Virtually There Session Recap
Many teams now include dispersed members. Whether your team includes employees in different buildings within the same region, or you lead a virtual team where everyone works from home, if you contribute to a global organization with groups on different continents, learning experiences can often prove to be tricky with limited face-to-face interaction.
Experienced designers and facilitators recognize the power of social learning to overcome the challenges commonplace for today’s workforce. Daila Boufford, Manager of Learning Design for Ansrsource, knows first-hand how thoughtful design which includes social learning can combat learner disengagement and improve overall team cohesion.
What steps can you take to ensure social learning success? Daila recommends three approaches.
Recommendation 1: Observe existing behavior
How does your audience learn now? This simple question often gets overlooked in the pursuit of a new instructional design. As employees, we pursue new knowledge on our own regularly. Where do we look for that information? Often it's a combination of YouTube, Google, and/or our social networks. Our target learners likely learn in similar places. Take the time to figure out where people engage in conversations and where they look for tools and guidance.
Thoughtful consideration of your learners’ current methodology helps you integrate social learning into the training you provide them. It works because, as Daila explains:
“There’s no need to recreate an experience when all you need to do is provide scaffolding so you can help learners achieve desired outcomes with what they’re already doing. It’s the modern learning version of, 'don’t recreate the wheel!'"
Recommendation 2: Assess the learners’ willingness to engage
Instructional designers strive to create a safe space where learners feel comfortable participating and enabled to contribute. Daila believes that the personality of your audience influences your ability to successfully create a supportive social learning environment. Designing a social solution for a team that feels comfortable interacting because they have existing relationships involves a different process than doing so for a virtual team with little rapport.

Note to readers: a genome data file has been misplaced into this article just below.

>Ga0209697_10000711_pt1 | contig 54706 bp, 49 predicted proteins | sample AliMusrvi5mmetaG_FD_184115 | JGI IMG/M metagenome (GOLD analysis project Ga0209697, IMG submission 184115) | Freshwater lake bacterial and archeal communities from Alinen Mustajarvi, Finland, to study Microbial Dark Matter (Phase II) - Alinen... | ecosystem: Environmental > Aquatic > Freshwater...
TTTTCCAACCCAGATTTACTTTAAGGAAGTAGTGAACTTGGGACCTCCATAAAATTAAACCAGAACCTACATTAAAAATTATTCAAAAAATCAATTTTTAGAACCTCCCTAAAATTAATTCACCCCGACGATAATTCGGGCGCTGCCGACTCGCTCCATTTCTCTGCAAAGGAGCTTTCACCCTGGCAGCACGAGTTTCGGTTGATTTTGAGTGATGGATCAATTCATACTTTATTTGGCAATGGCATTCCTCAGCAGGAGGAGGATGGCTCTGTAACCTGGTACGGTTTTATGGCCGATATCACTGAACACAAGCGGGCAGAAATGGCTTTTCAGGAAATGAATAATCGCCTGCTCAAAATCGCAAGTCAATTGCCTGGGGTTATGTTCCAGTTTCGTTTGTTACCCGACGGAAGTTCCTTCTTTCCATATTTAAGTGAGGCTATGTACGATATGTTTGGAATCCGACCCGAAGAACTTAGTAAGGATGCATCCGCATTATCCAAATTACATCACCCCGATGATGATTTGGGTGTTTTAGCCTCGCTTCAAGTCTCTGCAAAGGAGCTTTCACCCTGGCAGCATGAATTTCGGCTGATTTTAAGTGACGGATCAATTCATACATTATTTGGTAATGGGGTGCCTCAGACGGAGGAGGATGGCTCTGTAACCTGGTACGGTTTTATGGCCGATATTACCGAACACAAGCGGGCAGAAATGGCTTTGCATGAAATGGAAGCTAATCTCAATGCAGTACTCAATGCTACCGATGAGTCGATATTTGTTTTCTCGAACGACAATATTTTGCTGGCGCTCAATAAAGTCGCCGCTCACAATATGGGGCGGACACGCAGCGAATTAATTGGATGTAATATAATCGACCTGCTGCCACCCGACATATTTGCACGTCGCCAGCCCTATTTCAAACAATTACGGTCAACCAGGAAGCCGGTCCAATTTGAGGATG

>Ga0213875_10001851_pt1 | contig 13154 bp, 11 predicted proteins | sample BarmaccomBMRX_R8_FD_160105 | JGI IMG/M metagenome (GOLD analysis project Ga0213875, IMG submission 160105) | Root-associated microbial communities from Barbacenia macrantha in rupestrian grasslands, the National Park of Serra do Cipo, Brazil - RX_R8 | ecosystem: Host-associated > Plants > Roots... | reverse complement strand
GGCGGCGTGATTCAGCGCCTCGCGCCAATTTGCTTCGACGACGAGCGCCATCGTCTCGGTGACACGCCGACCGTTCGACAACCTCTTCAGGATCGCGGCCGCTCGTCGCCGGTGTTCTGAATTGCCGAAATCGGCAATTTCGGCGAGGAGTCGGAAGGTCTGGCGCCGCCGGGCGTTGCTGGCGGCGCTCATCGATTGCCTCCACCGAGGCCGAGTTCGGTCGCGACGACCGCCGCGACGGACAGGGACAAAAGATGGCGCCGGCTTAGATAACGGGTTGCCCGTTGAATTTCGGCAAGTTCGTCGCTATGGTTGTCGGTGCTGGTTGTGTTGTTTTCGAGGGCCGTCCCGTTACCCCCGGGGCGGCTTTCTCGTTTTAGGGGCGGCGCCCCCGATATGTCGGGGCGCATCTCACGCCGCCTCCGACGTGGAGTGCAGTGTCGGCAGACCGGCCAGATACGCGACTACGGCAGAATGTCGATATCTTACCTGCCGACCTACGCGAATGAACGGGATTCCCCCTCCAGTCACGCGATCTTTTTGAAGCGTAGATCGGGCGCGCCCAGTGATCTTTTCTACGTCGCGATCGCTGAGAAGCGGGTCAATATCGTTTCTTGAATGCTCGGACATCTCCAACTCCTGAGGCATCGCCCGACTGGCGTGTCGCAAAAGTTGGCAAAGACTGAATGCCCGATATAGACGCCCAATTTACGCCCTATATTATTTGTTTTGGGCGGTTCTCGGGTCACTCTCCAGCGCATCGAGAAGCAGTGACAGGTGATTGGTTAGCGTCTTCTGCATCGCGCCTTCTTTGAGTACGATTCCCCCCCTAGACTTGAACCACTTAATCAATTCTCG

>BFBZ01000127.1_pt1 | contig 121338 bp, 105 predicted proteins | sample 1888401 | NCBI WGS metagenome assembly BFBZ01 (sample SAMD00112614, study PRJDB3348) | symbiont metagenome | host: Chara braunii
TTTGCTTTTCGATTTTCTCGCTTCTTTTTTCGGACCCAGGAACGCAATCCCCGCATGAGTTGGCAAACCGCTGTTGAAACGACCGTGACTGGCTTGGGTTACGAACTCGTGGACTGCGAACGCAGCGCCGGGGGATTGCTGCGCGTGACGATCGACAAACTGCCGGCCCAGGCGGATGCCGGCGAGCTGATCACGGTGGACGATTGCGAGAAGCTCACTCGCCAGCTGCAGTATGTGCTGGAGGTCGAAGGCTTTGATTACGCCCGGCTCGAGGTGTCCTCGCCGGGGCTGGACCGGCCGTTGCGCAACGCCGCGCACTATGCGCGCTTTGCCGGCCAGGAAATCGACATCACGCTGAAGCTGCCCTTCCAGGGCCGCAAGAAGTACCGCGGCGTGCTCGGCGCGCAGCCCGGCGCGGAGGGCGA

Building accountability and trust into your social learning activities encourages engagement. Start by designing exercises that create connections among your learners before asking them to participate in more impactful learning experiences. If learners resist engagement or you anticipate that they will hesitate to contribute, identify ways to incorporate accountability measures into the exercises. For example, try including learners’ managers in the process.
Recommendation 3: Determine if learning is a priority for your audience
We know learners have busy schedules. Between work responsibilities and home life, social learning often falls by the wayside or to the bottom of the “to do” list. If learners have not prioritized this component of your blend, no matter how solid the instructional design, they simply won’t engage.
Daila reminds designers that:
“Social learning requires more time to go through, from reading a prompt, engaging in an interaction, reflecting on the experience, and applying what was learned. In today’s age of microlearning… it’s east to just assume that having folks respond to a prompt on a discussion board will take the same amount of time.”
Respect your learners’ time and honestly determine the time required to meaningfully participate in informal social exercises. Communicate both the value and time commitment of these activities to the learner. Transparency helps learners prioritize the social experience.
Not focused on social learning right now? No problem! These recommendations apply broadly to creating more successful modern learning programs.
Did you miss Daila’s excellent Virtually There session “Facilitating a Robust Social Learning Experience for Geographically Dispersed Teams?” Watch the entire replay here: https://blog.insynctraining.com/modern-learning-resource-library/recording-virtually-there-facilitating-a-robust-social-learning-experience-for-geographically-dispersed-teams